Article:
ulab, or what you will  numpy on bare metal

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 Joined: Mon Nov 20, 2017 10:18 am
Re: ulab, or what you will  numpy on bare metal
I see this ;libiary has featured on Hackster.io https://www.hackster.io/news/zoltanvor ... 9oOo5qu1I
Re: ulab, or what you will  numpy on bare metal
It must have leaked from hackaday.com, or perhaps the blog of adafruit.com. Though, the reaction on hackaday was really bashing But the hackster.io article is nice. Thanks!OutoftheBOTS_ wrote: ↑Wed Oct 30, 2019 8:38 pmI see this ;libiary has featured on Hackster.io https://www.hackster.io/news/zoltanvor ... 9oOo5qu1I
Re: ulab, or what you will  numpy on bare metal
Yes, runtime.c will do this when none of the previous options have worked and it would otherwise raise TypeError. It changes the op from FOO to REVERSE_FOO and calls your binary op method with the args reversed.
This means for commutative operators, your binary op can treat FOO and REVERSE_FOO the same but obviously things like subtraction or division need to be handled differently.
Re: ulab, or what you will  numpy on bare metal
I am trying to compile ulab for the PYBD_SF6 on macOS following instructions found at https://github.com/v923z/micropythonul ... e/ulab.rst. When I run
I get the following error:
Am I missing something obvious? This is my first attempt at building my own firmware and I'm obviously over my head.
If I may suggest: I suspect many "regular" numpy users out there would find it very useful to have access to precompiled firmwares for all three pyboardD models.
Many thanks to v923z for this impressive piece of work!
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make BOARD=PYBD_SF6 CROSS_COMPILE=/usr/local/bin/armnoneeabi
Code: Select all
make: *** No rule to make target `lib/mbedtls/library/aes.c', needed by `buildPYBD_SF6/genhdr/qstr.i.last'. Stop.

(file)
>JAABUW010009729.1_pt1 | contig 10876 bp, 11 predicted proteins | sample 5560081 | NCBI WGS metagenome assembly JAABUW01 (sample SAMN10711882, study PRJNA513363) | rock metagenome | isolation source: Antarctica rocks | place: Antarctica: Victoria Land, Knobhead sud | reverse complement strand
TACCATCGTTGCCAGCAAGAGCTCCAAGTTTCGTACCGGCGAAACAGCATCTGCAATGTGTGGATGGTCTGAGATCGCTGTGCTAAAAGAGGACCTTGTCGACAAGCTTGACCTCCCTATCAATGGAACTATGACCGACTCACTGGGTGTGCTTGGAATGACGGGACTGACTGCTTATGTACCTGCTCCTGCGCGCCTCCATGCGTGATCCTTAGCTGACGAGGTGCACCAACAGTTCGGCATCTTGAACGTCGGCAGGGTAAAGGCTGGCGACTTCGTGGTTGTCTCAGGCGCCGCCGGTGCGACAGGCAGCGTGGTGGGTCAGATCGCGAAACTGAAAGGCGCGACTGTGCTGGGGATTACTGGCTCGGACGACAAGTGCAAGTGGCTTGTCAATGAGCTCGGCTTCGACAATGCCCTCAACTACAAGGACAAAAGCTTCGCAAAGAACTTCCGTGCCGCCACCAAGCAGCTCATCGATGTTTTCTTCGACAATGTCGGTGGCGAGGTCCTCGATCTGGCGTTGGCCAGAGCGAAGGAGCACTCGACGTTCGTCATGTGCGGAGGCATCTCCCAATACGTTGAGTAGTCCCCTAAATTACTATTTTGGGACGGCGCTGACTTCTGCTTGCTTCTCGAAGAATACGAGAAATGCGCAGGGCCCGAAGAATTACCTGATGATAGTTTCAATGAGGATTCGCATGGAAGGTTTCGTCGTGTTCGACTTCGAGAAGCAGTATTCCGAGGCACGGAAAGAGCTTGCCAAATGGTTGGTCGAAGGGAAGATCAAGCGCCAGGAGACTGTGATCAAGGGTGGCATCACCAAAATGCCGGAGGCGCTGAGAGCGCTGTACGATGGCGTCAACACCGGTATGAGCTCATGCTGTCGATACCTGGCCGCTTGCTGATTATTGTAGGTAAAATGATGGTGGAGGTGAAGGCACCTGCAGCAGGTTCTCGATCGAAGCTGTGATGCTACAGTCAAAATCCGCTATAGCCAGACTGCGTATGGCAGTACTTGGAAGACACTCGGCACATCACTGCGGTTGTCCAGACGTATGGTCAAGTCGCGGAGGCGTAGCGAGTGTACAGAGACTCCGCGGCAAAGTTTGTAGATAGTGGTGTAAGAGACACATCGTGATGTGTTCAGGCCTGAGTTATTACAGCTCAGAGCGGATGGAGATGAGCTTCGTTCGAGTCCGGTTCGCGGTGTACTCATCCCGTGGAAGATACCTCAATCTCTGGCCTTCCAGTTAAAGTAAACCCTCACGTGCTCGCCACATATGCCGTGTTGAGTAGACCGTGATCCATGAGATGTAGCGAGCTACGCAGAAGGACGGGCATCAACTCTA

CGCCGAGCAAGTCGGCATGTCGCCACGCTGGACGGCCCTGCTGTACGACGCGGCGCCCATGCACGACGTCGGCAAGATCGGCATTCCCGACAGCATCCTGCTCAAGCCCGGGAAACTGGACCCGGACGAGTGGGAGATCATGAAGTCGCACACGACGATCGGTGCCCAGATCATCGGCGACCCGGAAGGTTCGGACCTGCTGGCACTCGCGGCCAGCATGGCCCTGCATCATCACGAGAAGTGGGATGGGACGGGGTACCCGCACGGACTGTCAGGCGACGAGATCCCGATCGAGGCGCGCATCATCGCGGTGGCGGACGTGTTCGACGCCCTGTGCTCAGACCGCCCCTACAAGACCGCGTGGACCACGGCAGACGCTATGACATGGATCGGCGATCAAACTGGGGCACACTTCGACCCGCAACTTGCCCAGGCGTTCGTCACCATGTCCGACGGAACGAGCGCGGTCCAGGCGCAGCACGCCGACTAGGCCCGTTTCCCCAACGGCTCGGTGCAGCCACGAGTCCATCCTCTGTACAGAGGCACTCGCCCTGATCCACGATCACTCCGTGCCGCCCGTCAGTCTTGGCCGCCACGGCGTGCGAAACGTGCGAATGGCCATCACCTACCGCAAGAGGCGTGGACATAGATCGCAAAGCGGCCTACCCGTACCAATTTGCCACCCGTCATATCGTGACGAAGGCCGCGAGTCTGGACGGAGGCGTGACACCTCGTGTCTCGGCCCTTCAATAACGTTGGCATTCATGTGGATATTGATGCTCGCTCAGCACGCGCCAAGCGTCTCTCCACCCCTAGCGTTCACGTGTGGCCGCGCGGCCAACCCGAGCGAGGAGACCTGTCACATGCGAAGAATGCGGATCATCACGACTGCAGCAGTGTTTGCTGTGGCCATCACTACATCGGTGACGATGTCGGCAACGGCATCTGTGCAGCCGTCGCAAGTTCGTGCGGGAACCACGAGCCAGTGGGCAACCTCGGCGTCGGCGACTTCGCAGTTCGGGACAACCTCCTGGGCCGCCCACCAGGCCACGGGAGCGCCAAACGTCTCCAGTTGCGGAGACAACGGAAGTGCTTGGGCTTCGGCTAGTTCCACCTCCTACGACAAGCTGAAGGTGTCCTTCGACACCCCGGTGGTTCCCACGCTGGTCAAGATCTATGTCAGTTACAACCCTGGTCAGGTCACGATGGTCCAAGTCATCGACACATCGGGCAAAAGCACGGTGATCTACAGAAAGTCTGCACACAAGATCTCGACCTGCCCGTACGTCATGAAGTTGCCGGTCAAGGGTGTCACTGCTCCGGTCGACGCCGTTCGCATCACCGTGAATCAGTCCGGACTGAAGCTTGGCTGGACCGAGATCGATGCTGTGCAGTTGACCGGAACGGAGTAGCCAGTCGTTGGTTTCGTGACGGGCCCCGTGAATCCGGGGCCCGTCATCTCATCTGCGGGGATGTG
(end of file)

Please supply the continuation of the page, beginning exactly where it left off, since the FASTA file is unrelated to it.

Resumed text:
If I may suggest: I suspect many "regular" numpy users out there would find it very useful to have access to precompiled firmwares for all three pyboardD models.
Many thanks to v923z for this impressive piece of work!
Re: ulab, or what you will  numpy on bare metal
Jim,
The problem is that upcasting can be done on a casebycase basis, i.e., you have to inspect all possible typecode combinations. This happens here: https://github.com/v923z/micropythonul ... ray.c#L758. In order to simplify the procedure, I do this inspection once, and for 8 operators. Otherwise, the ugly decision tree would have to be repeated 8 times. Now, does the abovementioned comment mean that the switch statement at https://github.com/v923z/micropythonul ... ray.c#L719 has to be written as
(this would add a lot to the code) or can I expand as
I think, the simplest solution would be, if I could swap the two operands at the very beginning, like so
but that does not seem to work. Even if
returns [6, 7, 8],
throws a TypeError exception, meaning that the type of 5 (or a) was not preserved. (I had the prinout, so I know that flow control entered the very first if statement.) Is there a way of overcoming this? What is the trick in your implementation?
And what about relational operators? I don't find reversion for those.
works, but
doesn't, and it seems, this can't even be made to work. Is that correct?
Subtractions and divisions will make life a bit difficult, that is true, but I think they are not a serious predicament. What bugs me a bit more is this comment from runtime0.hjimmo wrote: ↑Wed Oct 30, 2019 9:39 pm
Yes, runtime.c will do this when none of the previous options have worked and it would otherwise raise TypeError. It changes the op from FOO to REVERSE_FOO and calls your binary op method with the args reversed.